The idea of “distraction” is a canard in football, a term used by coaches and teams to hide from anything that upsets, confuses or challenges them. Substitute the word “discomfort” any time you hear it, and we will all be a bit closer to the truth.
In the same locker rooms that welcome sexual predators and violent assailants of all shapes and sizes who “just want to concentrate on football,” others are considered too much for the organization to handle. Take quarterback Colin Kaepernick, for example, who dared to use peaceful silent protest to call attention to widespread racial injustice. In the months since his decision to kneel during the national anthem, he has put his money behind his symbolism by donating over $500,000 to a variety of social causes and pledging more than $500,000 more in this year alone.
And because of that, no NFL team will call him. He is better than several current starters and a clear upgrade over almost all second-stringers. Kaepernick in his prime at age 29 and is coming off a season in which he finished with 16 touchdowns and four interceptions for a 90.7 passer rating on a 49ers team devoid of receivers.
But his activism “distracts,” in the eyes of coaches, despite the fact that it doesn’t and didn’t. Teams still remain frightened of angering closed-minded fans, or even creating situations that could spark questions about how they see the world.
Yet somehow, Malcolm Jenkins is doing just fine at his latest stop in Philadelphia, where the respected veteran safety was named the 2017 NFL Man of the Year by the NFLPA for his work in the community. And all he has been up to lately is working in Washington, meeting with legislators to urge them to act on a variety of reforms to improve relationships between minority communities and police. As reported by the Associated Press, Jenkins, wide receiver Anquan Boldin and other current and former players are making their case both by talking with individual members of congress and speaking at an upcoming forum.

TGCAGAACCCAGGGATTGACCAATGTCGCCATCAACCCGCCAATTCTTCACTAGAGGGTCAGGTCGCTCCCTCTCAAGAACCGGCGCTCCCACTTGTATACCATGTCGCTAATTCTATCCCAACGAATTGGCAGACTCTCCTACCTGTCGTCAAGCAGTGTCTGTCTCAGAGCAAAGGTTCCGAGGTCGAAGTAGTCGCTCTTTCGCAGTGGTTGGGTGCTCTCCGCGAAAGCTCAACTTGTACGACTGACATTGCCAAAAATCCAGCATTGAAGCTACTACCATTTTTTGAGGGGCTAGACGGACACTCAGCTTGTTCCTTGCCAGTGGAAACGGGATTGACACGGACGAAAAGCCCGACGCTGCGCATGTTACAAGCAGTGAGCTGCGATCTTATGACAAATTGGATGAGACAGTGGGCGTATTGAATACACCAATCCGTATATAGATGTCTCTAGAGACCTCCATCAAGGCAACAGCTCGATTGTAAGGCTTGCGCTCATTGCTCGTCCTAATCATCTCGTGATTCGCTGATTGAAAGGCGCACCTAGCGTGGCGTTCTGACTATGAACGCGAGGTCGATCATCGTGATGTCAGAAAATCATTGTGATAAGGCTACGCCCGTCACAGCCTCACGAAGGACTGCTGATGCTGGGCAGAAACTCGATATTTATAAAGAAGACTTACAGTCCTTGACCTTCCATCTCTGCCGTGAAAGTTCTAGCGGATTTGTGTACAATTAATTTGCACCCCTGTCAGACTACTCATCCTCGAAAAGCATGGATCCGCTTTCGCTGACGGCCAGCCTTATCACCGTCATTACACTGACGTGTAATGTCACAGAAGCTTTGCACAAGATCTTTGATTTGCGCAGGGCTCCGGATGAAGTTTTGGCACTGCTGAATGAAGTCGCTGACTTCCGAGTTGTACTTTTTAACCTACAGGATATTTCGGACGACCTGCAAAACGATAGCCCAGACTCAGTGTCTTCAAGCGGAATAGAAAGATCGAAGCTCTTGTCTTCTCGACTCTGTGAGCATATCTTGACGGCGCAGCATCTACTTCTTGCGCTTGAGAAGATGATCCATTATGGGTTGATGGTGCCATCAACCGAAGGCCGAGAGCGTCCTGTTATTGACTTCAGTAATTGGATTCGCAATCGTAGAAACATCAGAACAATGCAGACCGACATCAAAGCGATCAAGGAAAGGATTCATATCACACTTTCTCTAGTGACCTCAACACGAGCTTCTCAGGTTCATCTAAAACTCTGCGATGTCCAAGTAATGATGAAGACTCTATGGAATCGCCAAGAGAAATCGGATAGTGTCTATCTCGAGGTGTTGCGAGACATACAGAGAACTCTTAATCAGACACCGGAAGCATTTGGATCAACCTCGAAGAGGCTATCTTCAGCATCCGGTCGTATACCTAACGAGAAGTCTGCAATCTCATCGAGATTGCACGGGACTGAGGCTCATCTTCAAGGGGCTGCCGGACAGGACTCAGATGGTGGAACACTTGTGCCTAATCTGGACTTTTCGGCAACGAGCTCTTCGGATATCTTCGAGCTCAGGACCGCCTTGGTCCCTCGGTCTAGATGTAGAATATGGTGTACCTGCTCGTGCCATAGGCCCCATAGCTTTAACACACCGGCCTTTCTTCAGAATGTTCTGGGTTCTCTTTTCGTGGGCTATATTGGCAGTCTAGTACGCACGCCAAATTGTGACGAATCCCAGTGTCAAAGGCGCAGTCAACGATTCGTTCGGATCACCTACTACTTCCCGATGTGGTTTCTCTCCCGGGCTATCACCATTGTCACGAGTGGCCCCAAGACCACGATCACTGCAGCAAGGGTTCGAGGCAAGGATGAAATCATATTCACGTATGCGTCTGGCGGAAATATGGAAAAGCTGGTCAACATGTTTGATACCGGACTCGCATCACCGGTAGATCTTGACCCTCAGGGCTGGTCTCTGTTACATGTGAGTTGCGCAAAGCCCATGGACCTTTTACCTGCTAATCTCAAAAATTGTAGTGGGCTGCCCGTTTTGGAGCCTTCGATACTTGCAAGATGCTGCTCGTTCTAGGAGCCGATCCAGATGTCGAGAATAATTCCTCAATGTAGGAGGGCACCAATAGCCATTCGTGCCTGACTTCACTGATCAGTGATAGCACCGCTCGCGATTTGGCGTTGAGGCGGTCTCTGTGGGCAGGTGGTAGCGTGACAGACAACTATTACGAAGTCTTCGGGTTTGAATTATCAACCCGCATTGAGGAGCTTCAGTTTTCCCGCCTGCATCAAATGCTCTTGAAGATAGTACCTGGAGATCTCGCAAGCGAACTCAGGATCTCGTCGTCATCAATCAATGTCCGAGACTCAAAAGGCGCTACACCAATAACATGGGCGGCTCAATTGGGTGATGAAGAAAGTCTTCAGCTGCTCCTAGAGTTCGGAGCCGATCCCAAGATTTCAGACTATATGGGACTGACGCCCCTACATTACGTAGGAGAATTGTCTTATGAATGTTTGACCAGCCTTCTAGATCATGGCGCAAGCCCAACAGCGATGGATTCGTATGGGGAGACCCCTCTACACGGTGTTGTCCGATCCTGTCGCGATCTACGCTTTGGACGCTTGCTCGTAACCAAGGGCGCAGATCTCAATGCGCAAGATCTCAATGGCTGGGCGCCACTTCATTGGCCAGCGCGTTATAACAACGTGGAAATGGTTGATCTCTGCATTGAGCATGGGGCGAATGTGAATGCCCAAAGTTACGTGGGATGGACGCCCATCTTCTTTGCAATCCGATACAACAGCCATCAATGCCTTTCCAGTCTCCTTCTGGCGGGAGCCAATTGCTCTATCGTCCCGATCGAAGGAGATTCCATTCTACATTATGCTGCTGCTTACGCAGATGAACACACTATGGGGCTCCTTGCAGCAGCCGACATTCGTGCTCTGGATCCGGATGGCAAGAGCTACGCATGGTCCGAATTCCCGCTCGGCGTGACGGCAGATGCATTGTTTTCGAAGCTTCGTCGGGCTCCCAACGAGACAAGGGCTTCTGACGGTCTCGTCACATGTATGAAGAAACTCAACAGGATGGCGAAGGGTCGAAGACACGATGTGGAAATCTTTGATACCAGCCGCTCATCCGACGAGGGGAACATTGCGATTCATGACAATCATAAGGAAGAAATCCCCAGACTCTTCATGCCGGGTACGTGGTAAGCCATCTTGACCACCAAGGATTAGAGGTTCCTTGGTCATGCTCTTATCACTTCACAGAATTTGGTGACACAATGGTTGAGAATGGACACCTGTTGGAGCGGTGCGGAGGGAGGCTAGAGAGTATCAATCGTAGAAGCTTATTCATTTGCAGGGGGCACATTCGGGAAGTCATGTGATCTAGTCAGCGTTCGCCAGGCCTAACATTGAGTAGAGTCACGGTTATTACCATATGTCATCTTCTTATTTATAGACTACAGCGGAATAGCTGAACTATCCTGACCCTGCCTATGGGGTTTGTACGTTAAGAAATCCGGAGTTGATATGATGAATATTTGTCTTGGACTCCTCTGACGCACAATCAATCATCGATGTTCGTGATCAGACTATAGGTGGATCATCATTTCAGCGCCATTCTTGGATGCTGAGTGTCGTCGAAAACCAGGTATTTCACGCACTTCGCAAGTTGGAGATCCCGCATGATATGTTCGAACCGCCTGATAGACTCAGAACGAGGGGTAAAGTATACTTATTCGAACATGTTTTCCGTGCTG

On the agenda for Jenkins is an end to private, for-profit prisons and the mandatory-minimum sentencing laws designed to keep them fed with inmates. They want parties to bridge ideological gaps to find more fair policies that can prevent crimes at root causes instead of simply ratcheting up enforcement. They want to build bonds between citizens and police, lessening fear and distrust.
It is the second trip to the nation’s capitol for Jenkins and Boldin in the last five months as part of this effort. At no time has this stood in the way of football business for either the Eagles or Lions, nor has it had any negative impact on their respective relationships with fans in either city. The 29-year-old Jenkins is set to play in Philadelphia again this year, while the 36-year-old Boldin mulls retirement after 14 seasons.
Jenkins told the AP that the widespread availability of video has awakened people to iniquity and mistreatment of minorities at the hands of police, and he is acting on that awareness. “People are starting to see what this looks like,” he said. “And now those who weren’t exposed to it before are forced to choose a side and forced to deal with this issue. And that is what’s dividing our country. The problem has been there. And it’s always been there. But it’s becoming harder for us to sweep it under the rug.”
That sounds just like what Kaepernick said he was pointing out by his actions, when he explained his stance against widespread oppression and his ongoing personal contributions of time and hundreds of thousands of dollars to make his world a better place.
One guy gets an award, and the other can’t get his phone to ring.
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